"In an ensemble setting, there's a lot of attention to how your timbre lines up with others," he said. "You modulate your singing to work within the group. There's a lot of groupthink and it finds solutions to issues. That couldn't be done here."

Zoom looks better than it sounds

There would never be a group performance online, as Shawn Allison knew when he began writing the song.

"Right now, there's no technology that exists to enable musicians to perform together in sync," he said. But the remote performances that come to TV or videos create that impression. "It's 'Why don't you just do one of these Zoom performances?'"

Those, he said, are actually multi-track recordings, or in a rare case, performers using dedicated, hard-wired microphones.

"The main issue is latency," Allison explained. "It means that basically every device is delayed by a certain amount, depending on whether it's wi-fi, depending on your connection, depending on the speed of your processor — all that stuff determines these things."

There also are vast differences in the microphones each student was using, Shawn Allison added. Some recorded into a cellphone, others into laptops and tablets. The microphone qualities also varied among cellphone brands and models. Values were all over the map.

"Some of them were better than others in terms of background noise, or mistakes that were made, that I had to edit out," Abbey Allison said of the students' final recordings.

She used a digital sound station to fade in and fade out parts of a few tracks: "There were some dogs barking and people having conversations in the background." Occasionally a text message would ding as the student recorded.

Setting each voice track took about 10 minutes. There were nearly 50 of those voices. And then there was the chore of aggregating them into sections — sopranos, tenors, altos, bass — for the final blend.

"You had to be exact about the consonants. You didn't want to hear them singing 'celebrate-t-t-t-t," Allison explained. In all, she estimated that devoted around 40 hours, a full work week, to threading the voices into their sections, and the sections into a whole. That is for a 4 minute, 35 second song.

We can do this; what's next?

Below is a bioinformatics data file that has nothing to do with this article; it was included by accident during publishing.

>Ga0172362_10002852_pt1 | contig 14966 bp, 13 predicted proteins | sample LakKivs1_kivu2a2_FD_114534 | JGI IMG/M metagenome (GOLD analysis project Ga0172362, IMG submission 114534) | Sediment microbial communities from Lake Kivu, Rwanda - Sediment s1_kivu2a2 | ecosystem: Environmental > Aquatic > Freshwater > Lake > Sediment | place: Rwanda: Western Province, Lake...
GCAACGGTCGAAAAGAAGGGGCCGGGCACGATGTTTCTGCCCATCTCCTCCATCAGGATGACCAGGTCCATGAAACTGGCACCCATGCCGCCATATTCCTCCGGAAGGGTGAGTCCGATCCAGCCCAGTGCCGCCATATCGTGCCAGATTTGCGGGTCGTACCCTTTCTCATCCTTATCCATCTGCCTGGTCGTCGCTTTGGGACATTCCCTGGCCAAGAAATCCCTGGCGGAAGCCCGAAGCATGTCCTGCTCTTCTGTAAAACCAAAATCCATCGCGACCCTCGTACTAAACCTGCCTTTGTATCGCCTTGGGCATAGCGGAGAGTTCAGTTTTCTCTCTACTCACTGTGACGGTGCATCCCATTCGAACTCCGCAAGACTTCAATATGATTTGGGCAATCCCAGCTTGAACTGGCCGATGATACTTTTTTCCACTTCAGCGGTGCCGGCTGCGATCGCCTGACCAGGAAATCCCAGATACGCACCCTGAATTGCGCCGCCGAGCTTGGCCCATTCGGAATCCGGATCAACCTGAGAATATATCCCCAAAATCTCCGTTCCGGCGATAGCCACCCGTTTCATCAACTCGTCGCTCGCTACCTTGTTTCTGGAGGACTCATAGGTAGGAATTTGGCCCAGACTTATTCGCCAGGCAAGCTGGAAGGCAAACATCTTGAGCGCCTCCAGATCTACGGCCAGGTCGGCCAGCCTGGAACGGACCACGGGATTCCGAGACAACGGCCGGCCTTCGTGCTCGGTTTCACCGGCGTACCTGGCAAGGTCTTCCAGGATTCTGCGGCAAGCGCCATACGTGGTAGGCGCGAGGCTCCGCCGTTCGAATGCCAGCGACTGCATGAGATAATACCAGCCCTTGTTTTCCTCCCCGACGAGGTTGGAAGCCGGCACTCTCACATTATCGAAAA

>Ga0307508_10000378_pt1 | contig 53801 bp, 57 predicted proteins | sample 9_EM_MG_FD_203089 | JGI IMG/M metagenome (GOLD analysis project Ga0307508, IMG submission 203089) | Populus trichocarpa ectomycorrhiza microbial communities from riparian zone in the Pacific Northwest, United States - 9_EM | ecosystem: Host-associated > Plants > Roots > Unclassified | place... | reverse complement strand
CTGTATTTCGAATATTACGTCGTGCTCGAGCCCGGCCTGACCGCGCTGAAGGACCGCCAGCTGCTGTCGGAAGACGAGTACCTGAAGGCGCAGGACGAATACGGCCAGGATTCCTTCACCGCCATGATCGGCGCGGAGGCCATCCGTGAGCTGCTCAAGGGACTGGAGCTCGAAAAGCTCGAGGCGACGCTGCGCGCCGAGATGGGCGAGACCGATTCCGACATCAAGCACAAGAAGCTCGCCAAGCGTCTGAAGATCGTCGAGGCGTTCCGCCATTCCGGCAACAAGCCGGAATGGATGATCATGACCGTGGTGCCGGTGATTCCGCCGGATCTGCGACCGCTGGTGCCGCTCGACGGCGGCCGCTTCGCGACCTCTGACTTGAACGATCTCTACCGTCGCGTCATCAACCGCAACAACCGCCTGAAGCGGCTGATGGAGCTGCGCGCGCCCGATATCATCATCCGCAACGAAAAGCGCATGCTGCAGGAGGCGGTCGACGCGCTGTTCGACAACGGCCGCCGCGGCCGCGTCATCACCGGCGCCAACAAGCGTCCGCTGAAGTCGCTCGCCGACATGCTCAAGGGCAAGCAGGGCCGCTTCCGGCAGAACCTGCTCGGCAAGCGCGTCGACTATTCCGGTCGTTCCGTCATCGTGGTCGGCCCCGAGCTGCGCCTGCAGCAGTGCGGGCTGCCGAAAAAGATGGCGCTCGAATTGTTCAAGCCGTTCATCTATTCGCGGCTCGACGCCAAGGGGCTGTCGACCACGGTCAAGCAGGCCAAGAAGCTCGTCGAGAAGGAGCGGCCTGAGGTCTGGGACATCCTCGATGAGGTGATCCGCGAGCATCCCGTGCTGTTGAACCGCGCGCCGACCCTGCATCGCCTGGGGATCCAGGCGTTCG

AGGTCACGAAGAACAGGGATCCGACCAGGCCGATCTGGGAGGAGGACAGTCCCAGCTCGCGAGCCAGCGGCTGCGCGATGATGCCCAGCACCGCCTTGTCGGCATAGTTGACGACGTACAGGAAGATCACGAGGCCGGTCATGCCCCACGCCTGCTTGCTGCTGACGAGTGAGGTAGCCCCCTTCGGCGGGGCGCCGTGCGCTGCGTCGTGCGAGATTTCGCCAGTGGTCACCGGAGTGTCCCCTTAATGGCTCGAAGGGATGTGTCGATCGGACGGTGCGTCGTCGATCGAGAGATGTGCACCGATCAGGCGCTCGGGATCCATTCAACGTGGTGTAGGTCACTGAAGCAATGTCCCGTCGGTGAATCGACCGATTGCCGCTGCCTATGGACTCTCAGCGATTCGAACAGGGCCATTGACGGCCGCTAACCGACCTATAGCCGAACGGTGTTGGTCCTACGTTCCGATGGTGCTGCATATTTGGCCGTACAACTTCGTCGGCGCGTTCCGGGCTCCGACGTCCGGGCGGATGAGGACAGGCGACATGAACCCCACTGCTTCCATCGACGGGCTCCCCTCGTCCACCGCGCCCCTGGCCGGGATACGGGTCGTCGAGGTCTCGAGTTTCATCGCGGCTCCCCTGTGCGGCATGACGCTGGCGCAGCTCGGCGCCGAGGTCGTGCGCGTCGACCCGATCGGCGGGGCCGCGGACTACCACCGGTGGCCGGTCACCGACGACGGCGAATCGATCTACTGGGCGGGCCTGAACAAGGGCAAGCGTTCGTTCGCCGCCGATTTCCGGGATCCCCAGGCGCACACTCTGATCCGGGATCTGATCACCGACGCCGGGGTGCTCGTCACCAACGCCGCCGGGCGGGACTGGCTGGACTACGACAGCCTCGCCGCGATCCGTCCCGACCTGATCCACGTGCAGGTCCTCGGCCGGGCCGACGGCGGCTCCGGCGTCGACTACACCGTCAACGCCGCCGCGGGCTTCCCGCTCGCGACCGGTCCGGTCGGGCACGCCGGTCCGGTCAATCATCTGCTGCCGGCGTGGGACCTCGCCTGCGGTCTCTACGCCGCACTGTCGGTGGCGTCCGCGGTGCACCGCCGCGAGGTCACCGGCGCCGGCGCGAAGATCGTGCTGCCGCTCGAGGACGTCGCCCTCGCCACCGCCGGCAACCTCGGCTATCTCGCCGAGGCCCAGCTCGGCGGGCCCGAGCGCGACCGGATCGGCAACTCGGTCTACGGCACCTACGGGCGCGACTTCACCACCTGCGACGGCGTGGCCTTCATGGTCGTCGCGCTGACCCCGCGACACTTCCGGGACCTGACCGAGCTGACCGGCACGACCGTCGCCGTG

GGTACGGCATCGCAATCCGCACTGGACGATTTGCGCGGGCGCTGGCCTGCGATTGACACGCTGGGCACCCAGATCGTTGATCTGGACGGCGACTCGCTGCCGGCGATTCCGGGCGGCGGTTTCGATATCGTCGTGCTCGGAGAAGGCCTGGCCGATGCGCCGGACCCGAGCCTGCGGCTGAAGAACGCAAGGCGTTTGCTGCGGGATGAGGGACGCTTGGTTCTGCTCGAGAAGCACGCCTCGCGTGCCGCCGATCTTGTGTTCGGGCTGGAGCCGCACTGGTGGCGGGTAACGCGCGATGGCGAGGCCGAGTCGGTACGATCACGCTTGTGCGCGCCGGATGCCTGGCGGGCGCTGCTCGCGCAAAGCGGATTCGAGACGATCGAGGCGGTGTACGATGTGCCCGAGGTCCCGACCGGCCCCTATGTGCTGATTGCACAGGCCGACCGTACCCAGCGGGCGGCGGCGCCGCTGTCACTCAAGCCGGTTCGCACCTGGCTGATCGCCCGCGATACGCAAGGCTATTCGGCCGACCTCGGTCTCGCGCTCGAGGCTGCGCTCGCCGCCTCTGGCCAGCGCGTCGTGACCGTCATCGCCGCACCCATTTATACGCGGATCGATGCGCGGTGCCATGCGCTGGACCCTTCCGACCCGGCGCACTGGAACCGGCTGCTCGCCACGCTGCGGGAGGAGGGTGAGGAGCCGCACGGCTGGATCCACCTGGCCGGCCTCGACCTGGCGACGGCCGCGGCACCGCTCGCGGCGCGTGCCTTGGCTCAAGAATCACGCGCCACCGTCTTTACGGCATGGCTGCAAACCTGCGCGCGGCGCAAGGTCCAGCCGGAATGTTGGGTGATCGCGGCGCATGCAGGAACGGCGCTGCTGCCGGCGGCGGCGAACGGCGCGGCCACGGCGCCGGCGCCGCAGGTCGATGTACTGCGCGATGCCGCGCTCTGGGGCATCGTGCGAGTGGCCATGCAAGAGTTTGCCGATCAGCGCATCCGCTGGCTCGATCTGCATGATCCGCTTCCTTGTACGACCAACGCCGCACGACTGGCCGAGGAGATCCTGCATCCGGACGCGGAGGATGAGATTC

The results were a happy moment for everyone. Abbey Allison had had little moments of them all along, when the first recording of a vocal part would come in — "I thought, 'How cool,'" she said of working with her husband's music. Another moment came after each section was completed.

"When I first heard the entire soprano section, it sounded like — a soprano section. I was surprised and delighted."

"I didn't let Shawn in on any of this process," she added. "I didn't want him to hear any of the things that didn't sound good — whether somebody was too loud or I started somebody at the wrong time. I didn't want him to hear it and say 'What have they done?'"

"When I did hear it, it sounded more like a choir than I thought it would," her husband recalled. He was pleased with the result.

"Since it sounded as decent as it did in this format, I'm not worried about how it's going to sound with live rehearsals. It can only get better, and more nuanced."

Students were invited to send in photos of themselves for the video and many of them added messages or even professional-style photographs. The combined three ensembles who worked on the song tentatively scheduled to perform "I Sing Myself" Oct. 11 at FGCU. Depending on the direction of coronavirus precautions, however, that could change.

Brown was excited about the result. But the experience, he conceded, made him more aware than ever of the community dynamics that turn the printed page into a soul-stirring concert.

"Every day that passes makes me more anxious to be in a traditional music setting with groups," he said. Still, the circumstances that forced this music into a remote performance made him more aware of how creative he needs to be.

"We will continue to look at ideas. I've even looked at the idea of something we can do outdoors, with a drive-in choir. We're looking into any way we can make music and create an ensemble."

Harriet Howard Heithaus covers arts and entertainment for the Naples Daily News/naplesnews.com. Reach her at 239-213-6091.

This story originally published to naplesnews.com, and was shared to other Florida newspapers in the USA TODAY Network - Florida.